Heracles makes no post-mortem appearances as Jesus does (this is in all gospels except Mark, of which the last twelve verses are a later addition). Heracles is not credited as being a wise man or a teacher and does not heal the sick as Jesus does (though he does perform “Twelve Labors” which are super-human tasks but certainly do not parallel the works of Jesus). Heracles is poisoned and sets himself on fire to relieve the pain; Jesus was crucified. These parallels simply show some basic themes of Jesus’ life (being the son of god, the slaughter of the innocents, being taken by God at death) were present in Greco-Roman mythology.
Minor pagan parallels to Jesus
Pausanias wrote of the Dionysian water-to-wine miracle in the 2nd Century CE (about the same time as the gospel of John was written). It is likely that this ritual had been around for many years, and so it is therefore more likely that John borrowed this miracle story from the Dionysus cult than the other way around.
Dionysus was also the son of a god who had taken on mortal form. One miracle story in particular bears strong resemblance to a gospel story, the transformation of water into wine:
“Greek traveller Pausanias reported in his Description of Greece that in Elis, three pots are brought into the building by the priests [of Dionysus] and set down empty in the presence of the citizens and of any strangers who may chance to be in the country. The doors of the building are sealed by the priests themselves and by any others who may be so inclined. On the morrow they are allowed to examine the seals, and on going into the building they find the pots filled with wine. Paus. VI, 26, 1-2
This Dionysian wine ritual was incorporated into Christian imagery by the Gospel of John. According to this gospel, the first public act of Jesus was to transform jars of water into wine–the typical Dionysian epiphany miracle. By employing this well-known Dionysian convention, the Gospel at its outset establishes the presence of Jesus as a divine epiphany. 10 To dismiss the Dionysian use of wine simply as the occasion for mere drunken revelry and debauchery–which did occur–would be as misleading as to understand the Christian use of wine similarly–which also occurred, for example, according to Paul, in the sacramental excesses practiced by the Corinthian church ( I Cor. 11:17-22).” [Hellenistic Religions: An Introduction by Luther H. Martin, p.95
Isis, the mother of Osiris, was called “The Great Virgin” (p.13, James Stevens Curl, The Egyptian Revival).
Osiris was killed on the seventeenth day of the month and his body was found on the nineteenth of the month (Jesus was killed on Friday and raised on Sunday: In each case we see the “three day” motif, [See Plutarch, On Isis and Osiris, 39]). Though it is not quite clear in Plutarch’s work, it appears that Osiris was raised sometime after his corpse was found, torn into pieces, and put back together again by Isis (Osiris is mentioned as being alive again after these events).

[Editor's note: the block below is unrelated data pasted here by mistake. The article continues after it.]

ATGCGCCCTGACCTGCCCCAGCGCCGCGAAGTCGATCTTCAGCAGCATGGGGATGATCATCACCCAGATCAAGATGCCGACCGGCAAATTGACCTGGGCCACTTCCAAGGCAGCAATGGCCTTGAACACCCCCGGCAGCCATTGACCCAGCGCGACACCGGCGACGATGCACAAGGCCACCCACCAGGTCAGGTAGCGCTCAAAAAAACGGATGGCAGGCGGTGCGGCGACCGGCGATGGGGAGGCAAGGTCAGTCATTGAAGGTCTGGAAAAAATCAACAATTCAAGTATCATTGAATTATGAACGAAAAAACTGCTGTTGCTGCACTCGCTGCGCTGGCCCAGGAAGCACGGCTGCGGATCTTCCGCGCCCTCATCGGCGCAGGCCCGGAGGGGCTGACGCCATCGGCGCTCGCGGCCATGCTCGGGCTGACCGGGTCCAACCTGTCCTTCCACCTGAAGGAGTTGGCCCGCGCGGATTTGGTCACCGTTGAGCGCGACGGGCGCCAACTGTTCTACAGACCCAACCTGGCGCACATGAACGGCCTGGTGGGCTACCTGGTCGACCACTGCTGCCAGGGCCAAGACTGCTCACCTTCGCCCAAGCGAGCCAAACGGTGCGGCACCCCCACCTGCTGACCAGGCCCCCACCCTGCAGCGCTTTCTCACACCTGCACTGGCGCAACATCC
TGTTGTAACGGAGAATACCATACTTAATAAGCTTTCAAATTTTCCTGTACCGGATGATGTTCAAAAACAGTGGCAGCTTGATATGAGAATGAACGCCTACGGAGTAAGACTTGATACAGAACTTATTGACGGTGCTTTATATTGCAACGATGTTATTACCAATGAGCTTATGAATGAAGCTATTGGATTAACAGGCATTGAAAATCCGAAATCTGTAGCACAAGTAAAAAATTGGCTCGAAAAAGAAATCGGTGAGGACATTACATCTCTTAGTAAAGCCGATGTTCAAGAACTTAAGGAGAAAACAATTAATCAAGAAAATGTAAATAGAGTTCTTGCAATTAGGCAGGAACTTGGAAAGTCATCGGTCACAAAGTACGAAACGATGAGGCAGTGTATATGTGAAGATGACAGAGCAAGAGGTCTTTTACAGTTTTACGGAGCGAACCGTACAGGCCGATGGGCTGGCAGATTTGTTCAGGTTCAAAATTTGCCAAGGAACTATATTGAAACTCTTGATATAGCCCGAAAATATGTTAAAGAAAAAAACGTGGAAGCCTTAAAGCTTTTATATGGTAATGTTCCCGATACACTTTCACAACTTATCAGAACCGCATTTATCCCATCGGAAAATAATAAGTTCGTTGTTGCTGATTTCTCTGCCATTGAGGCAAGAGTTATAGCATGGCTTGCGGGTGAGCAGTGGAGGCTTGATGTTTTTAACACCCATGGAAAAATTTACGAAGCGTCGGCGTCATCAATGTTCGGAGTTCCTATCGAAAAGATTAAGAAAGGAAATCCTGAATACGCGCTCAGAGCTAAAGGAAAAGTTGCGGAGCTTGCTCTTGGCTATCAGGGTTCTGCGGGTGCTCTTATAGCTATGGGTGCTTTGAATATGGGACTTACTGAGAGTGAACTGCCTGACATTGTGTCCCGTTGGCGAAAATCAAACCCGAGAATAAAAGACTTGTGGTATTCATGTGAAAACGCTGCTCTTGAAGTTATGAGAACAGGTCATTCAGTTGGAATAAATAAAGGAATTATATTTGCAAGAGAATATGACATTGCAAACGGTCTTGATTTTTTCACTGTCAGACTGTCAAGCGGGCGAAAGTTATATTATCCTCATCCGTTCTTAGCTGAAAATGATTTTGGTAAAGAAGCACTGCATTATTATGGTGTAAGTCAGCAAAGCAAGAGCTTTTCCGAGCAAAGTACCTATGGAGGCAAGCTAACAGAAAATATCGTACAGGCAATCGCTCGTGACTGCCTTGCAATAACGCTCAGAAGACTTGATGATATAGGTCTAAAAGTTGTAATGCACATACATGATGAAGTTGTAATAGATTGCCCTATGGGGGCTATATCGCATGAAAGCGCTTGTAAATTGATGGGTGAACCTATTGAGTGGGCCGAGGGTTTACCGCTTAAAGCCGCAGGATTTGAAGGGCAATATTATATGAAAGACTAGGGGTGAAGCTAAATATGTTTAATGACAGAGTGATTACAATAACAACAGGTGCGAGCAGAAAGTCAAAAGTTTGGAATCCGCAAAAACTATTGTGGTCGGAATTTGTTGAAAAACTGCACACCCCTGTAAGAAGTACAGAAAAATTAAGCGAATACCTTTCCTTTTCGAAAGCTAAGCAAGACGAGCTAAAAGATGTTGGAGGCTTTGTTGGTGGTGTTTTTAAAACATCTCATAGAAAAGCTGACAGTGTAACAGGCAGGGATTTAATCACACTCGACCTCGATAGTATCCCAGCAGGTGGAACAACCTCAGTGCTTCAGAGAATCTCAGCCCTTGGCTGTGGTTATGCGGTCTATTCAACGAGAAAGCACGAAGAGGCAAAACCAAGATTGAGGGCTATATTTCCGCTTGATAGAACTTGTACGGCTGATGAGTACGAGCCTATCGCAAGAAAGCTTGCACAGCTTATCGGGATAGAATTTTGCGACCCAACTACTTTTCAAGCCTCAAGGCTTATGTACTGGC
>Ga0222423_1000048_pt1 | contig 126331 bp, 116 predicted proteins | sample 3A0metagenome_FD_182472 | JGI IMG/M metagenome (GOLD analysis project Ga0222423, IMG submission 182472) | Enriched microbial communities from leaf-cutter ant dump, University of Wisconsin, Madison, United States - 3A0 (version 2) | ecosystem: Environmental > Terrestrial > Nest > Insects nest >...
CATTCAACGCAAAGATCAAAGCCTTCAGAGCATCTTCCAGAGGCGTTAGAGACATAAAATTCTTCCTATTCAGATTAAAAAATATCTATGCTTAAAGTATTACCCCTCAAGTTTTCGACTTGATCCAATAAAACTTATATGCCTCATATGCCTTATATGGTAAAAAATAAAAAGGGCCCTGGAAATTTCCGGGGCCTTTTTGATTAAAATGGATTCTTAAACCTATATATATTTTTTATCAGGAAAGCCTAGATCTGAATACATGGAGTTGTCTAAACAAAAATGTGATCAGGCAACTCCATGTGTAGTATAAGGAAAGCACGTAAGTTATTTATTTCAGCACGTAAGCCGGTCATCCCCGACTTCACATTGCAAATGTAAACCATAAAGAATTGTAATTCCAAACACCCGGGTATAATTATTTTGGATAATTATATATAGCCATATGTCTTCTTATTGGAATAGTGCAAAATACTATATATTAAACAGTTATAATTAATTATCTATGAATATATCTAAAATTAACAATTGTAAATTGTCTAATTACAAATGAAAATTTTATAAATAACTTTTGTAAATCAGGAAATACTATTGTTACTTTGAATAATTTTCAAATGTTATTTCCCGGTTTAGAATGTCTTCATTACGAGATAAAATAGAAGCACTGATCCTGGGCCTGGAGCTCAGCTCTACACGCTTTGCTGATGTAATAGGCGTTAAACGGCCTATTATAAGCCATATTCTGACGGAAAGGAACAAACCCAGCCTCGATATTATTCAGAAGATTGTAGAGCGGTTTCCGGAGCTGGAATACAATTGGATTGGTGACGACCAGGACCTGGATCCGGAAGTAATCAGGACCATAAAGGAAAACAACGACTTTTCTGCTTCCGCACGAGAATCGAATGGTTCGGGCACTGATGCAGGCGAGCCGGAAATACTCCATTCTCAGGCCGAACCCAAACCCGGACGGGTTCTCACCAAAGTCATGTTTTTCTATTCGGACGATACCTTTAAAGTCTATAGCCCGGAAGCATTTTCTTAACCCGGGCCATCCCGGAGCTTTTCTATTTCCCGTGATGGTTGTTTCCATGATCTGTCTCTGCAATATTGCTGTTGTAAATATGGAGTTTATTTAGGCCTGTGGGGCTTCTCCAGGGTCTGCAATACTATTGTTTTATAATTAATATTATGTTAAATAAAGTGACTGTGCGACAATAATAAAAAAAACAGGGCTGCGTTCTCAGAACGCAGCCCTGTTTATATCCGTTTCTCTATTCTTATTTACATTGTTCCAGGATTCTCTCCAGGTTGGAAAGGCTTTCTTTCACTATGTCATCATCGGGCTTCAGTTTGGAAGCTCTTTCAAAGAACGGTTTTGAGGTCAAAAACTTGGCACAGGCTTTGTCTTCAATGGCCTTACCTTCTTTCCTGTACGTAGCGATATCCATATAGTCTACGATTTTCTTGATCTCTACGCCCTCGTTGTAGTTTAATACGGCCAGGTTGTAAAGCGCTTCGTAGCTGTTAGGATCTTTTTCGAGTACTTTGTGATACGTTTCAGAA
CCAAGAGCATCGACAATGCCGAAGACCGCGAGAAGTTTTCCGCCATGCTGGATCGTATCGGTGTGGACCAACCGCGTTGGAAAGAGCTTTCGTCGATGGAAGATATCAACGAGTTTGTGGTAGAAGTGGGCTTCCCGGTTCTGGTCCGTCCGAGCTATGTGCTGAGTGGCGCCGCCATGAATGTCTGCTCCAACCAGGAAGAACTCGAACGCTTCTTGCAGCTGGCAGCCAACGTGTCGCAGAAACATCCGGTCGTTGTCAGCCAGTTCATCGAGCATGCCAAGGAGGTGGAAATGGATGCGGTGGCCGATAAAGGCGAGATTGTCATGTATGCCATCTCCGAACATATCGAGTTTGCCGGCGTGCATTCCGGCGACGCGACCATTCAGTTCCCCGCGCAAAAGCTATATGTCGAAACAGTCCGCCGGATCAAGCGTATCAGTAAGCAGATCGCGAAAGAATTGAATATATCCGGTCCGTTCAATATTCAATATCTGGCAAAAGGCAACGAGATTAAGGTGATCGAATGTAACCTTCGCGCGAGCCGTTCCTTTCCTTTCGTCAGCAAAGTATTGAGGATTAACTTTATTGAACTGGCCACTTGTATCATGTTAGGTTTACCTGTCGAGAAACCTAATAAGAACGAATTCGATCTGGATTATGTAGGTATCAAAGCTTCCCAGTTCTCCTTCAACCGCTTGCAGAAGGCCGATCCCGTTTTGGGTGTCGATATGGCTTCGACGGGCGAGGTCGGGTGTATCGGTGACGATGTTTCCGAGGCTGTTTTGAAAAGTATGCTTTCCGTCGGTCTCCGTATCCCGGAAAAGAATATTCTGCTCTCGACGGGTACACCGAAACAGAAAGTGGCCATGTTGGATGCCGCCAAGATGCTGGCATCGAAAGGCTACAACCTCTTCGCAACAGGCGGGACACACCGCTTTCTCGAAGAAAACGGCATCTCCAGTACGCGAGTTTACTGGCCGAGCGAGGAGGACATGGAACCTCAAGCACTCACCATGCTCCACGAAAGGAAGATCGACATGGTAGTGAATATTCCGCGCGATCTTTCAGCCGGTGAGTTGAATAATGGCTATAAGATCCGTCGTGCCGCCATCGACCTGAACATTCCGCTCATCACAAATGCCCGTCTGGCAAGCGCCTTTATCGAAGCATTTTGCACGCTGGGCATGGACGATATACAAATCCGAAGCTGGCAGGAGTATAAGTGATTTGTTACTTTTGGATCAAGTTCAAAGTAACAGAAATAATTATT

It is interesting to note that while Osiris was amongst the people, he “gave them laws” and “taught them how to worship the gods” (Plutarch, On Isis and Osiris, 13); Just as Jesus had given his disciples new commandments (Not to even look upon a woman lustfully) and taught them how to pray (See “The Lord’s Prayer” in Matthew 6:9-15).
Perhaps the biggest difference between Osiris and Jesus is that Osiris is very clearly a lunar deity, while Jesus is not. Furthermore, Osiris is dismembered into fourteen pieces, a tale which bears no resemblance to anything in the gospels.
Listen to what Plutarch says about the Zoroastrian beliefs:
“Theopompus says that, according to the Magi, one of the Gods shall conquer, the other be conquered, alternately for 3,000 years; for another 3,000 years they shall fight, war, and undo one the works of the other; but in the end Hades shall fail, and men shall be happy, neither requiring food nor constructing shelter: whilst the God who hath contrived all this is quiet and resting himself for a time, for that God may well slumber, but not long, like as a man reposing for a moderate space. The religious system of the Magi is of the aforesaid character.” (On Isis and Osiris, 47, emphasis mine).
Compare to Revelation 7:16 and 20:14 (which discuss things to happen after the apocalypse): “Never again will they hunger, never again will they thirst. …Then Death and Hades were cast into the Lake of Fire.”
In chapter 46, Plutarch also tells us that Mithras was seen as a “mediator” just as Christ was a mediator (1 Timothy 2:5).
The goddess Inana descends into the underworld, is killed and hung on a nail, left dead for three days and three nights, is resurrected, and ascends into heaven (See Inana’s Descent, verses 164-175 and 273-281). This story dates no later than the second millennium BCE, and so preceded the New Testament by millennia. Besides the death and resurrection of Inana, the story contains no parallel to the Jesus story.
There is an old Buddhist tale in which a disciple of the Buddha is able to walk on water because of his great faith. This story is a near exact parallel to the story of Peter found in Matthew 14:22-33. You can read the story for yourself here, in this old translation of the Dhammapada.
One may think it incredible that the early Christians would have known about a Buddhist legend. However, Randel Helms informs us that there were Buddhist missionaries telling this tale in the Middle East as early as the second-century BCE. (See page 81, Randel Helms, Gospel Fictions).
Zalmoxis was written about by Herodotus, who lived in the fifth century BCE, long before Jesus.
Zalmoxis taught the Thracians that:
“neither he, nor they, his boon companions, nor any of their posterity would ever perish, but that they would all go to a place where they would live for aye in the enjoyment of every conceivable good. While he was acting in this way, and holding this kind of discourse, he was constructing an apartment underground, into which, when it was completed, he withdrew, vanishing suddenly from the eyes of the Thracians, who greatly regretted his loss, and mourned over him as one dead. He meanwhile abode in his secret chamber three full years, after which he came forth from his concealment, and showed himself once more to his countrymen, who were thus brought to believe in the truth of what he had taught them.” (Herodotus, Persian Wars, 4.95, emphasis mine).